Civil War 1861 - 1865
As a result of operations on the high seas, on rivers, and in bays and harbors, the Navy was a decisive factor in the Civil War's outcome.
The Union Navy blockaded some three thousand miles of Confederate coast from Virginia to Texas in a mammoth effort to Cut off supplies, destroy the Southern economy, and discourage foreign intervention. The Navy joined with the Army to launch a series of major amphibious assaults, including those at Port Royal Sound, South Carolina, under Flag Officer Samuel F. DuPont, and Wilmington, North Carolina, led by Admiral David Dixon Porter. These successful actions sealed off Confederate blockade-runner havens, and assured blockading ships essential coaling stations and bases on the Southern coast.
Admiral David Glasgow Farragut's victory at New Orleans denied Confederate egress from the Mississippi, and opened that mighty river to penetration northward by Union forces. In a giant pincers campaign, river gunboats moved north and south along the Mississippi and her tributaries.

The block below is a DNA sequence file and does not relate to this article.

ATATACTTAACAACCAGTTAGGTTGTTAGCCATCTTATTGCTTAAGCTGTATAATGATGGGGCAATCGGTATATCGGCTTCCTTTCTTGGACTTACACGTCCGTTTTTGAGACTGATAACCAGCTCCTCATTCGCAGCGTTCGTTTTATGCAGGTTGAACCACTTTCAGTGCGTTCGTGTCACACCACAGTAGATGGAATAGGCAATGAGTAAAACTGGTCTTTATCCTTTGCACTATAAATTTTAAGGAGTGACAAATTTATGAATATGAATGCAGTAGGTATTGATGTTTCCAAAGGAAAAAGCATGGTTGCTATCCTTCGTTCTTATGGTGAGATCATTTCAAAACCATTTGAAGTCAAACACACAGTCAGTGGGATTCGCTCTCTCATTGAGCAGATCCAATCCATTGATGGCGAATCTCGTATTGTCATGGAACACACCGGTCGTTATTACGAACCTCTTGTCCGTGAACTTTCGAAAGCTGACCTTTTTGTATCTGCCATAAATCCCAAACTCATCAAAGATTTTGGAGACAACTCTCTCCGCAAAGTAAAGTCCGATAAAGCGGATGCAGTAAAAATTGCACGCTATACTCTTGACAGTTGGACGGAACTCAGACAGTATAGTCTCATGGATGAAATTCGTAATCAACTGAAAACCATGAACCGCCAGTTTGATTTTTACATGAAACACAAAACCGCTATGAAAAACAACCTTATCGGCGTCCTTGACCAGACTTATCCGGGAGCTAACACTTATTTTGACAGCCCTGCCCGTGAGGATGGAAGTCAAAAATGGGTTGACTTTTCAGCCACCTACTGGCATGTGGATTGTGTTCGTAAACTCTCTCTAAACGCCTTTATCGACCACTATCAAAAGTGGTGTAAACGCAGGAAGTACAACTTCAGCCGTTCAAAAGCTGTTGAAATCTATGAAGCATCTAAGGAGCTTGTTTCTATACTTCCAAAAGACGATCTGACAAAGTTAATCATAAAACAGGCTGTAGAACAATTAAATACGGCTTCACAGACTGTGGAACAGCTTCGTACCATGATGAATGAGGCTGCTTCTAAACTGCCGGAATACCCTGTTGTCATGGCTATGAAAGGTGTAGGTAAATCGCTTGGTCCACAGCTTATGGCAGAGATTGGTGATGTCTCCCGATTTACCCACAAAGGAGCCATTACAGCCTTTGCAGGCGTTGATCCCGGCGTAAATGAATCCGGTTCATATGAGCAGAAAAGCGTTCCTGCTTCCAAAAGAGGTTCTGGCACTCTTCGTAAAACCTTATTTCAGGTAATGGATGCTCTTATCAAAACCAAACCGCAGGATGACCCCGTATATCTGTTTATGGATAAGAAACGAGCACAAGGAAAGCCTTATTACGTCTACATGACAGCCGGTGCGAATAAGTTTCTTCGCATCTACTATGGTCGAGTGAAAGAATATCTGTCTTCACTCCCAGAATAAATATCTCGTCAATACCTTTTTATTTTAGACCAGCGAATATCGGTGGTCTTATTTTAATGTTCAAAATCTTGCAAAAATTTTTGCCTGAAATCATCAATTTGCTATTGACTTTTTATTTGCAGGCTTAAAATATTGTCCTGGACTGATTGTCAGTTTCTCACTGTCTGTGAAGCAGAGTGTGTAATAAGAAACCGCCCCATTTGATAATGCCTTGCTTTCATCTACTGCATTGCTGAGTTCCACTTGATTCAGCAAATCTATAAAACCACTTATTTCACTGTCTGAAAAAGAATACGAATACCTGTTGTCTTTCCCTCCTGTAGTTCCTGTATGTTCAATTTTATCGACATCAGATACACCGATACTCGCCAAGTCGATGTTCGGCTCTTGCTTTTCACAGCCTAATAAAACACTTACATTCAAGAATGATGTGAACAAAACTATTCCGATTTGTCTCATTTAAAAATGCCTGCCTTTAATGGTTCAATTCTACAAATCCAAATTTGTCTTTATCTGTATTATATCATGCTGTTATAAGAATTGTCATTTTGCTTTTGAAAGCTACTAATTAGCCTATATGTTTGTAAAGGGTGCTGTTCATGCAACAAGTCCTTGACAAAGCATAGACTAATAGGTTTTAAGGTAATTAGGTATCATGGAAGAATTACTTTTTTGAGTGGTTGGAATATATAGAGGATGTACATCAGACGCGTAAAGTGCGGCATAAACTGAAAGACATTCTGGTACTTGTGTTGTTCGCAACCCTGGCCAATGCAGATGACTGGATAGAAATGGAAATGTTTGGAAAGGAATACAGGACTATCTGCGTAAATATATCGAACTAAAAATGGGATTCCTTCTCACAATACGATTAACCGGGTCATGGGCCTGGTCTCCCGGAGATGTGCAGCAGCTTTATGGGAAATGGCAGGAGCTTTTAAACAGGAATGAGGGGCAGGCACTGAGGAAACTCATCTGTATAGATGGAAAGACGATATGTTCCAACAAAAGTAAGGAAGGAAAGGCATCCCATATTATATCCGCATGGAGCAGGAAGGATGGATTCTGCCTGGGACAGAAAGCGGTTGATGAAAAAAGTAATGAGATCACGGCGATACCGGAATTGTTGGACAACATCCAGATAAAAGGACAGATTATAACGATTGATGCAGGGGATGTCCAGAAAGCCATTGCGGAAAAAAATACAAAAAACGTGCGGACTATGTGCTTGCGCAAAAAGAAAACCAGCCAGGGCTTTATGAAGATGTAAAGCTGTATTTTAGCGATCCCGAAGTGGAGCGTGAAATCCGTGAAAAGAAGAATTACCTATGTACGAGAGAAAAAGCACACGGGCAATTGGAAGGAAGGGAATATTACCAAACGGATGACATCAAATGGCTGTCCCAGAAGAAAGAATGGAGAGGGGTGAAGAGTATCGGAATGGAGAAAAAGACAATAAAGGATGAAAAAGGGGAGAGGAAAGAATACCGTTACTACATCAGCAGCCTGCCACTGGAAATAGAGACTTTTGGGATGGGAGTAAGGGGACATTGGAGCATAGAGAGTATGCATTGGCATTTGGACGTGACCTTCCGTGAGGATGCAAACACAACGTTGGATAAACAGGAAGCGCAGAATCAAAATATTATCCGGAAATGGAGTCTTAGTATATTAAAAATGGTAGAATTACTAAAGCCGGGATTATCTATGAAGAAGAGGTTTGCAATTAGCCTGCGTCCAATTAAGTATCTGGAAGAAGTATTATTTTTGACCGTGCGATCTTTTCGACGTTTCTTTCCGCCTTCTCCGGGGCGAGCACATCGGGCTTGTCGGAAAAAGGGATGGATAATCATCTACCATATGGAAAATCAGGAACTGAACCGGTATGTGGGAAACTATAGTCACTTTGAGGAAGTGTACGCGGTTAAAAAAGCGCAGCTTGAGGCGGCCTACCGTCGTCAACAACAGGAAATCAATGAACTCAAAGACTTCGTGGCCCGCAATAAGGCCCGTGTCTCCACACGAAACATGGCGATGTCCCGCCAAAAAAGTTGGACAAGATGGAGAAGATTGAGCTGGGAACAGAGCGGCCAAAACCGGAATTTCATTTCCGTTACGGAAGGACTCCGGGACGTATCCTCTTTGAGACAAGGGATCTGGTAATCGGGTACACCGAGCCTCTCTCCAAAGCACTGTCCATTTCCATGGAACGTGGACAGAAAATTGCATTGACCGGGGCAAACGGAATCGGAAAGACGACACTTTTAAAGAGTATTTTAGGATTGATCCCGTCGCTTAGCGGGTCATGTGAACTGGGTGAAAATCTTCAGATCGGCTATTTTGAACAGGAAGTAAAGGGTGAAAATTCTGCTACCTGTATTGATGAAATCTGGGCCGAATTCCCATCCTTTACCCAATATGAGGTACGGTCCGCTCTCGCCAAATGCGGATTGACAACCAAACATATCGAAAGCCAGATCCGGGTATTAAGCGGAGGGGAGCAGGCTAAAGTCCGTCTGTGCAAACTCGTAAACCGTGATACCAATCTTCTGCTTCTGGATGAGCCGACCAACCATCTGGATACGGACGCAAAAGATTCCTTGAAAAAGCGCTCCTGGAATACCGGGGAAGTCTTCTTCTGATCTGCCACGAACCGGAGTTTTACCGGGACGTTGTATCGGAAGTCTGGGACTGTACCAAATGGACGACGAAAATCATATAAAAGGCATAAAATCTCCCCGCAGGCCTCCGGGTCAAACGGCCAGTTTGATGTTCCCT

Following the capture of strategic Fort McHenry by Flag Officer Andrew Hull Foote, one Confederate river stronghold after another fell to the combined attack of the Union Navy and Army. Vicksburg, the final bastion, was battered into submission 4 July 1863, and the Confederacy was mortally split along the vital Mississippi artery. Meanwhile in the east, the historic USS Monitor-CSS Virginia (ex-Merrimack) battle, first combat between ironclads, marked the dawn of a new era in naval warfare. The most famous of Confederate commerce raiders, CSS Alabama, Captain Raphael Semmes, played havoc with Northern shipping until being brought to bay off the French coast and sunk in a ship-to-ship duel with USS Kearsarge, Captain John Winslow.
Although Confederate forces fought valiantly throughout the war, control of the sea by the Union Navy isolated the South, and gave Northern military forces the added dimension of mobility which sea power provides.